While At A School Board Meeting, A Man Called Out His Alleged Junior High Bully, The Superintendent

"Lance, you were the one that shoved my head in the urinal."

It was regular school board meeting for the Katy Independent School District until Gregory Gay came forward.  Gay approached the microphone in an almost entirely empty room and began to speak about his experience being bullied in junior high school. But there was a twist: the man who he accused of bullying him was sitting right in front of him. His alleged bully was Dr. Lance Hindt — and he is now the superintendent of the school district.

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"I was bullied. Unbelievably bullied," Gay said during the meeting. "I started out and I had teachers that bullied me, I had kids that bullied me, even the coaches. I had nobody to turn to."

Gay said that one day, he was beaten up and had his head shoved into a urinal. He tried to tell teachers and administrators at the school, he said, but nobody helped him. Afterward, he said, he went home and put a gun in his mouth, although he did not, in the end, kill himself.

Then he gestured at Hindt — "Lance, you were the one that shoved my head in the urinal."

After a brief stunned silence in the room, uncomfortable laughter came from school board seats where Hindt and other board members were sitting. 

"This is unbelievable," Hindt is seen saying in a recording of the meeting.

Hindt didn't otherwise directly respond to Gay's allegations in the widely circulated video of the meeting's interaction.

While there weren't many attendees at the board meeting, the story has quickly gone viral. Gay's story was covered by local news stations all over Texas, and eventually even reported on by The Washington Post. In an interview with A Plus, Gay — who started going by the last name Barrett because of the bullying he experienced — explained that he decided to tell his story after seeing someone post on Facebook about their son being bullied in the Katy Independent School District.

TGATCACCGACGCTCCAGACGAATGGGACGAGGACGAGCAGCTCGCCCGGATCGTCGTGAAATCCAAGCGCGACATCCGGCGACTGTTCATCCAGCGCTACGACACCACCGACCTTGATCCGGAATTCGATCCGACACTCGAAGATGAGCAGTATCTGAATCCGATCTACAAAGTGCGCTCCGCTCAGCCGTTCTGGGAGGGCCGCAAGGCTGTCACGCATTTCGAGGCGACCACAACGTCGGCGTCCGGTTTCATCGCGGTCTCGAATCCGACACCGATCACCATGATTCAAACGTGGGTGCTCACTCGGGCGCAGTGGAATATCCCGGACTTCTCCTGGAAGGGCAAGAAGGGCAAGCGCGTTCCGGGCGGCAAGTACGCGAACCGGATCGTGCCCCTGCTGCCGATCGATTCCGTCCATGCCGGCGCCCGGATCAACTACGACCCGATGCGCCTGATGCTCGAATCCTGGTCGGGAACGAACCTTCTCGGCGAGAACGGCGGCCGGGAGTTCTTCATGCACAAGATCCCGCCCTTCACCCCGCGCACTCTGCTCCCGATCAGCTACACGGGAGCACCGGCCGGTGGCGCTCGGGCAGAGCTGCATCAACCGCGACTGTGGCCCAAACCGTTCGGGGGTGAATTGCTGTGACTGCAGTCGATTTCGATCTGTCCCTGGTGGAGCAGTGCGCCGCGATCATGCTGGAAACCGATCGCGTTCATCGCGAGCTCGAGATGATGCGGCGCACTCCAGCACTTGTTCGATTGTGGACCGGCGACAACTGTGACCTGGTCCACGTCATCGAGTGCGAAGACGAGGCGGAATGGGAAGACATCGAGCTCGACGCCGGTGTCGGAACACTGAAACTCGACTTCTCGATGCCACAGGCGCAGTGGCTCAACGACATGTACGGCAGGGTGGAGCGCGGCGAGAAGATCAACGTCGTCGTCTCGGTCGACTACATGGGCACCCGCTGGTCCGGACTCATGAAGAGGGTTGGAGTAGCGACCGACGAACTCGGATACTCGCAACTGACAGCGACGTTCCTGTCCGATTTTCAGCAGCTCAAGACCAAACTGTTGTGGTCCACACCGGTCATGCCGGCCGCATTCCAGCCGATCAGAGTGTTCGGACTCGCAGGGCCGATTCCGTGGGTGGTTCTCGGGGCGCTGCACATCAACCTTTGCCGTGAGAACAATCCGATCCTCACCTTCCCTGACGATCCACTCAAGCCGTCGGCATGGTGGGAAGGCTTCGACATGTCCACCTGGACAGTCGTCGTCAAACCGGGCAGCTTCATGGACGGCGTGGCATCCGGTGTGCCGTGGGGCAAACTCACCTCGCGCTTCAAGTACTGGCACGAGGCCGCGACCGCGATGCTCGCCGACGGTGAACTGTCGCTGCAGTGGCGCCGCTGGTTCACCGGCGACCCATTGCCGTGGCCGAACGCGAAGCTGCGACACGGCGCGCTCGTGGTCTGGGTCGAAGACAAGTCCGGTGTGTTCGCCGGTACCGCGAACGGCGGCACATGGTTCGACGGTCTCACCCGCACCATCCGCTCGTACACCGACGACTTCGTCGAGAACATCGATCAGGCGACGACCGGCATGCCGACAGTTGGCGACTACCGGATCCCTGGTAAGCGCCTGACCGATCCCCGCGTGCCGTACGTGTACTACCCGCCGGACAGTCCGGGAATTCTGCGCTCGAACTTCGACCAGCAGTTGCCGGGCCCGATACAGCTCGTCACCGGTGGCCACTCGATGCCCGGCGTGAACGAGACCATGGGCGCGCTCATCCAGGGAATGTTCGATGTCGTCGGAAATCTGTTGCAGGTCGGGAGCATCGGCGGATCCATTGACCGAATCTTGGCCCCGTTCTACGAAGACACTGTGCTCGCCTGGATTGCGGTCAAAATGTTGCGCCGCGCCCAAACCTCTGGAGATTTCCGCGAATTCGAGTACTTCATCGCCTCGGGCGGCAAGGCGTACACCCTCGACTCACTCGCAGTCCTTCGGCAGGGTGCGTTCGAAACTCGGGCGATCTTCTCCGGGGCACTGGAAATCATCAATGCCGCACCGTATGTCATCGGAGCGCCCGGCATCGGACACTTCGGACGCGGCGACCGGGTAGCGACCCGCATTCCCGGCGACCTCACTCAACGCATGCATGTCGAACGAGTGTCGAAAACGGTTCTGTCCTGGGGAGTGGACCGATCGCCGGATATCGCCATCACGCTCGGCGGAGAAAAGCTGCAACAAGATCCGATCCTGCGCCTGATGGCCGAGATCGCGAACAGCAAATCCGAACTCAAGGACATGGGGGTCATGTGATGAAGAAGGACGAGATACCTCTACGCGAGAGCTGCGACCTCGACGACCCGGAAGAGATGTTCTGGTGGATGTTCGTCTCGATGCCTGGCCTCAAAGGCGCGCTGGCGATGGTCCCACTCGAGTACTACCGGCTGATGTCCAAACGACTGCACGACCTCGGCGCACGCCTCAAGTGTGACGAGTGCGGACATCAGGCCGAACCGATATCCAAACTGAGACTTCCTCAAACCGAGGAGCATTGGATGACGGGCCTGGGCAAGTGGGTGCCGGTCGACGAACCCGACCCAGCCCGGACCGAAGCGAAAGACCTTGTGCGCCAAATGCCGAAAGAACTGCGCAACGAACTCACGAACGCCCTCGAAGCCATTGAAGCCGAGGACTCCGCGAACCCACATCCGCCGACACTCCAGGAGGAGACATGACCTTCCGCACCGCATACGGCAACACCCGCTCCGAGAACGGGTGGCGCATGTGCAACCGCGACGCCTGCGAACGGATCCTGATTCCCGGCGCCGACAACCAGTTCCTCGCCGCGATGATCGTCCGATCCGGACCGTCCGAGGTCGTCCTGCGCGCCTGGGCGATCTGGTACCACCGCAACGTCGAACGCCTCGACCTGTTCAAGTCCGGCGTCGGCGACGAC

"I thought it's time to come forward and try and get Lance to fix the problem with bullying in the school district," Gay told A Plus. "I was hoping they would make policy changes and make the penalties more severe for bullies. I was shocked.  He is a man who has earned a doctor's degree in education and he can't even say he was sorry this happened to me but he does not remember it? Shocking and [disappointing]."

After video of the meeting began to take off locally, Hindt responded in a public statement that denied that he bullied Gay. But others have corroborated Gay's version of events. Christopher Dolan, who went to school with Dr. Hindt and Gay, told several news outlets he witnessed the specific incident Gay referenced and described Hindt to ABC 13 as a junior high "bully [who] let people know that he was in charge."

Gay says others have come forward too, including an alumnus of the junior high school who is now a federal judge. But Hindt has denied all the allegations.

On Tuesday night, the story took an even more shocking turn: KHOU reported that previously undisclosed records show Hindt was once sued for putting a man into a coma during a fight when he was 18 years old. A 1983 lawsuit said that Hindt was driving home from a party when a man yelled at him to stop speeding, and he allegedly responded by getting out of the car and beating the man into a coma. At the time, Hindt responded to the lawsuit by claiming that the man, named William Stein, pulled him from the car by his hair and Dr. Hindt retaliated by punching him one time. The case was eventually settled without any criminal charges. 

Since news of the lawsuit surfaced, the school board has continued to stand behind Hindt. In a statement distributed to local news stations, the district noted that no criminal charges were ever filed and insisted that it continues "to stand firmly behind him as our superintendent."

Meanwhile, a petition for Hindt to resign as superintendent has received over 1,100 signatures.

"I have supported Lance in keeping his job through all this," Gay said. "Now I'm not sure I'm doing the right thing."

 Gay hopes his story helps teach kids who are bullied how to handle what happens to them at school.

"I think my message to other kids being bullied is to reach out to teachers, counselors, whoever they can, for help," Gay said. "And never ever give up. If one teacher ignores you, try another until they find help. That is so important they don't give up."

Since the video took off, Gay said he has received messages of support from all over the country. He said the outpouring of support has been humbling, and he's hoping other kids who have been bullied see his story has motivation not to let the bullies win.

"I hope they know when they see my story that I almost gave up," Gay said. "But I'm sure glad now I did not. Life has been great to me."

A Plus has reached out to Hindt for comment.

Cover image via Philip Arno / Shutterstock..

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